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Vanguard overtakes Pimco as world's largest mutual fund

Monday, 4 Nov 2013 | 8:40 PM ET
Bill Gross, co-chief investment officer of Pimco
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Bill Gross, co-chief investment officer of Pimco

Pimco's flagship bond product has lost its status as the world's largest mutual fund, Morningstar data has shown.

The $248 billion Pimco Total Return fund was overtaken by the Vanguard Total Stock Market Index fund, a product which tracks the entire U.S. equity market, in October, according to the funds data provider.

The Vanguard fund had $288 billion of assets at the end of October.

(Read More: Wealthy didn't 'build that,' they 'rode it,' says Gross)

The Pimco Total Return fund, which is run by renowned bond manager Bill Gross, saw its sixth consecutive month of outflows in October, as investors withdrew $4.4 billion of net assets, bringing total outflows to $33.2 billion year-to-date.

The Pimco product has lagged the sector of late, returning 0.9 percent in October, compared to a 1 percent average return by U.S. intermediate term bond funds - those with maturity levels of 10 to 15 years - Morningstar data showed. The Pimco fund has lost 1.29 percent over the past year, compared to an average 0.71 percent loss.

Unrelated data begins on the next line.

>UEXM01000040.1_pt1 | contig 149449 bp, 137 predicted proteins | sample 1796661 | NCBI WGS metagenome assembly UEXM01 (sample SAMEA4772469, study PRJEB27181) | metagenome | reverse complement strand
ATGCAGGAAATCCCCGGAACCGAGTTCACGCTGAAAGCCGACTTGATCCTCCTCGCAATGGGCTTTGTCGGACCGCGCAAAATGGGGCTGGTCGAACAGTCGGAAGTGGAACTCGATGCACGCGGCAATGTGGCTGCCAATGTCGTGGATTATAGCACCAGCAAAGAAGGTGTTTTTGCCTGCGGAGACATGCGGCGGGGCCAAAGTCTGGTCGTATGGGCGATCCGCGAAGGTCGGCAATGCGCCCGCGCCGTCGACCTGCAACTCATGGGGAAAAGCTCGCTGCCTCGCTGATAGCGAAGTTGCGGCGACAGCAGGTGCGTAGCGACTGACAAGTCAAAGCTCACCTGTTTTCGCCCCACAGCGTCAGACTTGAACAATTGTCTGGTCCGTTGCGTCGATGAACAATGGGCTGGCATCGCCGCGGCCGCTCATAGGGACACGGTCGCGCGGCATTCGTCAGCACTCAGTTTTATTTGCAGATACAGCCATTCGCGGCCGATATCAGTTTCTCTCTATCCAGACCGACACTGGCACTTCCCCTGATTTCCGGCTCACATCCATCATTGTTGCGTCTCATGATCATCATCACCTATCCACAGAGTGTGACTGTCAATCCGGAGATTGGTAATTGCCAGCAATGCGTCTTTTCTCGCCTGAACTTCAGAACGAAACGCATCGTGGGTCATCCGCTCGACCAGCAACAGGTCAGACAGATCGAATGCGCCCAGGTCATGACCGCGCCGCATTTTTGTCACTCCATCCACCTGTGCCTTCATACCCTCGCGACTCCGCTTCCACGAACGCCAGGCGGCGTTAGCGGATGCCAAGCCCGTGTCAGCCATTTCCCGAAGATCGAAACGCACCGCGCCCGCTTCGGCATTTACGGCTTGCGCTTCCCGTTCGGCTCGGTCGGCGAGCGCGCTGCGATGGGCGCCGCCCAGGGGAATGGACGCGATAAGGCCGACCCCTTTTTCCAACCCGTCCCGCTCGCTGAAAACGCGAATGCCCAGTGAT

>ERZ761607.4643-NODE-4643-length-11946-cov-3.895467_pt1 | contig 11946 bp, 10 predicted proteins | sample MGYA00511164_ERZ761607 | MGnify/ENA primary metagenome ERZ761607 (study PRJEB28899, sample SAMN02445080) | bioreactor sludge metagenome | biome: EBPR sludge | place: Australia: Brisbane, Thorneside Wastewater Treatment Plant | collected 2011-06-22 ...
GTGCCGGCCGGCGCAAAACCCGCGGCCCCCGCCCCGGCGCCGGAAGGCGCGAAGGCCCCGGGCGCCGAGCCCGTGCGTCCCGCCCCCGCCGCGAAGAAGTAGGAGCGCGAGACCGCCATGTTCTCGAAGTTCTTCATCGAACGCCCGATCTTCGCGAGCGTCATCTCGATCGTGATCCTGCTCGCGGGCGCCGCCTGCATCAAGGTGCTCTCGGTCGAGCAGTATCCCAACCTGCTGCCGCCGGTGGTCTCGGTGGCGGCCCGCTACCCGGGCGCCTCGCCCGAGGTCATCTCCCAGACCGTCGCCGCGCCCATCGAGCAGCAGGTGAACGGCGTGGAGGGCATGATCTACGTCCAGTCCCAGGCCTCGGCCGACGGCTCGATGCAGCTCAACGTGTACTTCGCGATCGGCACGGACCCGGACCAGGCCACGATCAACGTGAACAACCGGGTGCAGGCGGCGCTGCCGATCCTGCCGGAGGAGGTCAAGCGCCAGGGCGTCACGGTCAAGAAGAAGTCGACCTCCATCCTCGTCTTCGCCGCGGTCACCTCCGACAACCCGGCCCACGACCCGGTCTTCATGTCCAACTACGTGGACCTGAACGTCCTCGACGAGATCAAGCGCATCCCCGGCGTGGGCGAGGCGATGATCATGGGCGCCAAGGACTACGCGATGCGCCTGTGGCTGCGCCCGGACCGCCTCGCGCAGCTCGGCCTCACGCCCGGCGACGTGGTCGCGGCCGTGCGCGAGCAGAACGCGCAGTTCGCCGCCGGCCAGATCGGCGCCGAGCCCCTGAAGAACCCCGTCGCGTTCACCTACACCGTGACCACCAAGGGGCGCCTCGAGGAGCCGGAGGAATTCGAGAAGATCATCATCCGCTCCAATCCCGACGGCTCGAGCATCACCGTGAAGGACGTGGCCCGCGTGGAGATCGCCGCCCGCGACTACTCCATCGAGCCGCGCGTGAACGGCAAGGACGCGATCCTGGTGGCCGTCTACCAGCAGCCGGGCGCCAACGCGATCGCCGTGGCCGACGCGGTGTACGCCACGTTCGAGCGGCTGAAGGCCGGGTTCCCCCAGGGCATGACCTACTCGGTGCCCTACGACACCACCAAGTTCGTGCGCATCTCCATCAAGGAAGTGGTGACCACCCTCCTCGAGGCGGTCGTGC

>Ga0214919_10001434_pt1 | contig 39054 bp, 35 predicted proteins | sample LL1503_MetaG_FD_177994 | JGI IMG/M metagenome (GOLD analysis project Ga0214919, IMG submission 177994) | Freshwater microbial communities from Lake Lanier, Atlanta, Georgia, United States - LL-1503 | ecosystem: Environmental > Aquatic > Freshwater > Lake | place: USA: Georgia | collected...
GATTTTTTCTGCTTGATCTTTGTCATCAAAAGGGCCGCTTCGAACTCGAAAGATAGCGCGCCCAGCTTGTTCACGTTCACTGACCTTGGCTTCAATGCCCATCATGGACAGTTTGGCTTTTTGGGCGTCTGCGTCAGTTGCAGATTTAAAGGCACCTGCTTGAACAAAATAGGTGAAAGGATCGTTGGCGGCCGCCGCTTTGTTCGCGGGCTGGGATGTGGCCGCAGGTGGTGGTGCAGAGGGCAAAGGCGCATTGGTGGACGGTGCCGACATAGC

Investors' healthy appetite for stocks, which has seen the S&P 500 power 24 percent higher this year, has dampened demand for fixed income investments in general.

(Read More: Carl Icahn fires back at Bill Gross on Twitter)

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Concern over the end of the U.S. Federal Reserve's quantitative easing program, which is expected to eventually lead to higher interest rates, has made bond products less attractive to investors.

(Read More: Gross: The stock market and asset prices are 'bubbly')

"At a macro level, this reflects the rotation away from bonds," said Rob Aspin, head of equity strategy at wealth management group for Standard Chartered bank.

"The bond market is in a thirty-year cycle, and its bull market started in 1980 so we should be close to the bottom now. We expect yields [on Treasurys] to continue rising over the longer term and expect the US 10-year [yield] to hit around 3 percent over 6 months and approximately 3.5 percent 12 months out," he added.

Morningstar data also showed that global appetite for fixed income has waned over the past year.

Year-to-date, fixed income funds have attracted roughly $150 billion worth of net flows (the amount of inflows minus redemptions), while their equity counterparts have attracted around $219 billion on a global scale.

Pimco were not immediately available for comment.

— By CNBC's Katie Holliday: Follow her on Twitter @hollidaykatie

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